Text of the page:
Industrial's ESG Progress Under Threat As Companies Slash Costs
A growing number of industrial developers are going green, but some fear a setback could be in store as companies mired in economic turmoil seek to protect their bottom lines.
Rising energy costs are prompting a desire for more efficient buildings, especially in the industrial sector, which on its own accounts for about 31% of energy consumption in the U.S., according to Xcel Energy. As a result, the incorporation of renewable energy as well as infrastructure to support electric trucks have become more common.
But whether those improvements are actually worthwhile is a question that will be highly scrutinized over the next year or two, Stream Senior Vice President Sarah Ozanne said at a Nov. 15 Bisnow event held at The Westin Dallas Downtown.
“If the world changes in the way that we think it will, and everyone starts looking at costs more closely … people are really going to really prove up the value,” she said, adding that at the moment, the feel-good aspect "is all you need to quantify it.”
Earlier this year, Trammell Crow Co. announced it would partner with Altus Energy to bring solar panels, battery storage and electric charging stations to 35M SF worth of industrial assets in its pipeline.
Dalfen Industrial looks to add solar panels to all of its projects, and Prologis, one of the largest owners of industrial properties in the world, has an entire team dedicated to sustainability and future-proofing, Prologis Senior Vice President and Head of Operations for the Central Region Jacob Milligan said.
These examples are hardly one-offs, Xcel Energy Corporate Economic Development Manager Marie Pflipsen said. Five years ago, she estimated about 1 in 5 of Xcel’s customers would ask where their power was coming from.
Today, she said, that statistic has grown to 9 out of 10. The interest is driven in large part by the widespread adoption of environmental, social and governance strategies.
“There’s a lot of them wanting 100% renewable, not just 100% carbon-free,” Pflipsen said. “Customers are asking about on-site solar and if they can build that into their consumption.”
Going green costs money, but advocates argue the investment translates to a windfall of savings down the road. In some cases, adding solar panels can be revenue-producing. Companies like Trammell Crow and Dalfen use roof-lease agreements to maximize their solar investment.
Still, sustainability upgrades are often one of the first things to be left on the cutting-room floor. It can be more difficult to make the math work on a brownfield site, for example, simply due to the outsized cost relative to greenfield projects, At Home Chief Supply Chain Officer Willis Weirich said.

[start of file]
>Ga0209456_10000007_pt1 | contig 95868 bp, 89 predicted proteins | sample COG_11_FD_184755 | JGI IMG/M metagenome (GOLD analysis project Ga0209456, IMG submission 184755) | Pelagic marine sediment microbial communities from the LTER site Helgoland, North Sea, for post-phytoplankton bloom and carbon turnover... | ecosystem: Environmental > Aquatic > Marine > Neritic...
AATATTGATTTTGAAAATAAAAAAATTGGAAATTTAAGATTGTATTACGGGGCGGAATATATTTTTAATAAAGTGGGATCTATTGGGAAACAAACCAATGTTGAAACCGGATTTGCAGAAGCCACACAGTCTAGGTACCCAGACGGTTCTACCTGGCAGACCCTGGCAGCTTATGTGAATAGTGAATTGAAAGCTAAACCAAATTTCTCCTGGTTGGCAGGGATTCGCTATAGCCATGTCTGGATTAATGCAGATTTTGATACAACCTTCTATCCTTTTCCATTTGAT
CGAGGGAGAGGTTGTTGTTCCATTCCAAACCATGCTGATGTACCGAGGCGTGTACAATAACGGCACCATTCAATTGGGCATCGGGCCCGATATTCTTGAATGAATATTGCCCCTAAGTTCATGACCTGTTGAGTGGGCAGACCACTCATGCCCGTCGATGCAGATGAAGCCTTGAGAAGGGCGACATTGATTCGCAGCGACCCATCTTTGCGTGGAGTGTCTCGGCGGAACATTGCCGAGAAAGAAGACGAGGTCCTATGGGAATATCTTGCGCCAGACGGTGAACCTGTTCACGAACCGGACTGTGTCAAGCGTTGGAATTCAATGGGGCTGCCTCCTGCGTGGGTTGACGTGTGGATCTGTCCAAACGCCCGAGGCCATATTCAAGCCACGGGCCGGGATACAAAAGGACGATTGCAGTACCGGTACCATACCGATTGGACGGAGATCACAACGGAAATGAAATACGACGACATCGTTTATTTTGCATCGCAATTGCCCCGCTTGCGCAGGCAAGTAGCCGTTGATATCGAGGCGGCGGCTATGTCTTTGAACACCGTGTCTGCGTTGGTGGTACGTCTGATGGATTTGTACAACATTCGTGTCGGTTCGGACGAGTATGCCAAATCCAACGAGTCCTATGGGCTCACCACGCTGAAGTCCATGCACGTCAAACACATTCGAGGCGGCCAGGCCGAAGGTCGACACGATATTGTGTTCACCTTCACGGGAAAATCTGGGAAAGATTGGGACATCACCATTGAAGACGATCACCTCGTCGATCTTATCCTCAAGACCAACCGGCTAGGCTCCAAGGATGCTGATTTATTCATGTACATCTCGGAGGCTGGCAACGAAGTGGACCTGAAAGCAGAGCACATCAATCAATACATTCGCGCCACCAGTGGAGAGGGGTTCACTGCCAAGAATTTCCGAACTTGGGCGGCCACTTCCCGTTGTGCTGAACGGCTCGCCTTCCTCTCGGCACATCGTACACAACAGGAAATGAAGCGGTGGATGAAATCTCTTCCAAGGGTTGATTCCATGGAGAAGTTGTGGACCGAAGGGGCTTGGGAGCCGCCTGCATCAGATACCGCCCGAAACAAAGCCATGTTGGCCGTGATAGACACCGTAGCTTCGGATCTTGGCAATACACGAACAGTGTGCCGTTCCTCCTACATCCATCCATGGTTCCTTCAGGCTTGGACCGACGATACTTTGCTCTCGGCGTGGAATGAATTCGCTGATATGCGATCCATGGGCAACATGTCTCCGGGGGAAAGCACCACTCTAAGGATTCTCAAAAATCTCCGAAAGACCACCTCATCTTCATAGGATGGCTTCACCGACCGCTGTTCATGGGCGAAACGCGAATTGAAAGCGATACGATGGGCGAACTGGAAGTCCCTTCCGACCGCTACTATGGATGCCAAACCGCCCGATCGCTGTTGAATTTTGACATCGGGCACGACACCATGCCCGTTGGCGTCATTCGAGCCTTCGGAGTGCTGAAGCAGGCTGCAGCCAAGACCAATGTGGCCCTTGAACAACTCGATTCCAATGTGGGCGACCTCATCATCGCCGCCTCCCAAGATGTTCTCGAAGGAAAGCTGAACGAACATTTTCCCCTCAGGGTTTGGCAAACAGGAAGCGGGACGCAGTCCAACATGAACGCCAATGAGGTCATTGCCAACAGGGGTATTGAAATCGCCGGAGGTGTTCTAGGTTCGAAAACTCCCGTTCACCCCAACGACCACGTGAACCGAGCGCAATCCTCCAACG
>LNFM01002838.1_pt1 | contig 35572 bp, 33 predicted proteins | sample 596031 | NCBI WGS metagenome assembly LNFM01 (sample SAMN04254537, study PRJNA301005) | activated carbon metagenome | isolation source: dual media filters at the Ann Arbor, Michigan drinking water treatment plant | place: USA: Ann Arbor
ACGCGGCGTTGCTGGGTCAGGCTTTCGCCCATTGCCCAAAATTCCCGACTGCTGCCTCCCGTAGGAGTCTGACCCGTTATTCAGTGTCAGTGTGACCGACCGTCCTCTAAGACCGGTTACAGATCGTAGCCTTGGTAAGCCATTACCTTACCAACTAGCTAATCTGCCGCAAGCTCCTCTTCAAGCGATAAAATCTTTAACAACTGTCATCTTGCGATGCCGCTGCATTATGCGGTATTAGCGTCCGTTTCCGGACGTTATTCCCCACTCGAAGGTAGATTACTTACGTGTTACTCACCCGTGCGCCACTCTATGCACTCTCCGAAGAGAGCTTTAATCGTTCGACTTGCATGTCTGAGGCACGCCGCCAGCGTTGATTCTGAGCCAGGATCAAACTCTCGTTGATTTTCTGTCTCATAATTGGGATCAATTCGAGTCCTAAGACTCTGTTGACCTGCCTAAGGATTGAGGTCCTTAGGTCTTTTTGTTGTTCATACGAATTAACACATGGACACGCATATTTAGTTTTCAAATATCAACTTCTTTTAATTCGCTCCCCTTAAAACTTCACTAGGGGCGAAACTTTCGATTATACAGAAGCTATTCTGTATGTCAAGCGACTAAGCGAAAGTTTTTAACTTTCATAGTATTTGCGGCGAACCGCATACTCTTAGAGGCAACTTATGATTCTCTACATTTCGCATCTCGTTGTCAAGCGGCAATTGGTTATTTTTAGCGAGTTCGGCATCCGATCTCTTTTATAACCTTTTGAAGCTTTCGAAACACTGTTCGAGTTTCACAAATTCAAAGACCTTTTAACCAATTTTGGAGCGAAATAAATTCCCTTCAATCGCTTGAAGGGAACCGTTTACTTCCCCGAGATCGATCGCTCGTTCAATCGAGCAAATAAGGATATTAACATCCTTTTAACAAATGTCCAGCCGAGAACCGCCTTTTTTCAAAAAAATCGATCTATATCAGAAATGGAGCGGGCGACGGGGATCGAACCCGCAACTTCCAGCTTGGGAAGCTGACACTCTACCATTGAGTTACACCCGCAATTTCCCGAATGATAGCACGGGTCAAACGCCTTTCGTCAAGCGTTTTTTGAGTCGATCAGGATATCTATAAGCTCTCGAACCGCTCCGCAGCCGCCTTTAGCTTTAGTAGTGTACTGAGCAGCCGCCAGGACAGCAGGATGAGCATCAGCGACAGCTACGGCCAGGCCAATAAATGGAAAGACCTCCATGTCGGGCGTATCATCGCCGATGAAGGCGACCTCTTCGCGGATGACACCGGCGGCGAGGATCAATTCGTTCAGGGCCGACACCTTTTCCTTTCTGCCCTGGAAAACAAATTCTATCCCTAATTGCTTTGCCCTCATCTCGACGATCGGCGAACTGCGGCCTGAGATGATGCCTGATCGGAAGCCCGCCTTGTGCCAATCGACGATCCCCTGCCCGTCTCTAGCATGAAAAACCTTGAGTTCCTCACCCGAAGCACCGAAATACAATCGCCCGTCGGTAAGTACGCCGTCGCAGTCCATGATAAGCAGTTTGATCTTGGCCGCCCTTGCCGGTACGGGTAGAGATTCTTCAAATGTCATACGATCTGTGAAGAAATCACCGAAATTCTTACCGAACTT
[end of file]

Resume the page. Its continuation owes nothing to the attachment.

Those who plan to pass the buck along to consumers may also be in for a rude awakening, he added.
“Consumers are still not willing to pay extra — especially in a hyperinflation market—for ESG, so you have to factor that into your business model and the decisions you make,” Weirich said. “We’re choosing as retailers to obviously implement ESG where we can, but I think it will be a bit softer if things get tighter economically, which we are forecasting.”
Rising interest rates, inflation and freeze-up of debt markets is already having a pronounced effect on industrial.
Dalfen said his firm has paused roughly $4B worth of divestments it planned for this year. Meanwhile, the company’s ability to buy assets has also been limited by uncertainty around where cap rates are heading.
In Dalfen’s view, though, the pinnacle of market turbulence is still to come.
“What I’m waiting for personally is for the other shoe to drop,” Dalfen said. “When you have inflation with what it is today, and you have macroeconomic instability, you’re going to have pain in the consumer sector. That’s what you need to bring markets in order. I just don’t think we’ve seen it yet.”
The trailing impacts of the Federal Reserve’s approach to curbing inflation, which Milligan described as taking a sniper’s approach with a blunt-force object, have yet to be seen.
“We have never seen the Fed create demand destruction like they are at this point in time,” he said. “Residential will hit an air pocket here pretty soon … that does have an impact on everything we do on this panel.”
In the meantime, ESG continues to be a priority as the industrial sector enjoys historic rent growth and low vacancy. Even if momentum were to slow in the short term, its influence on decision-making will weather the storm, especially among larger companies backed by ESG investors, Saxum Real Estate Managing Principal Anthony Rinaldi said.
“It’s really case by case,” he said. “But ultimately, in the long run, these trends are clearly here to stay.”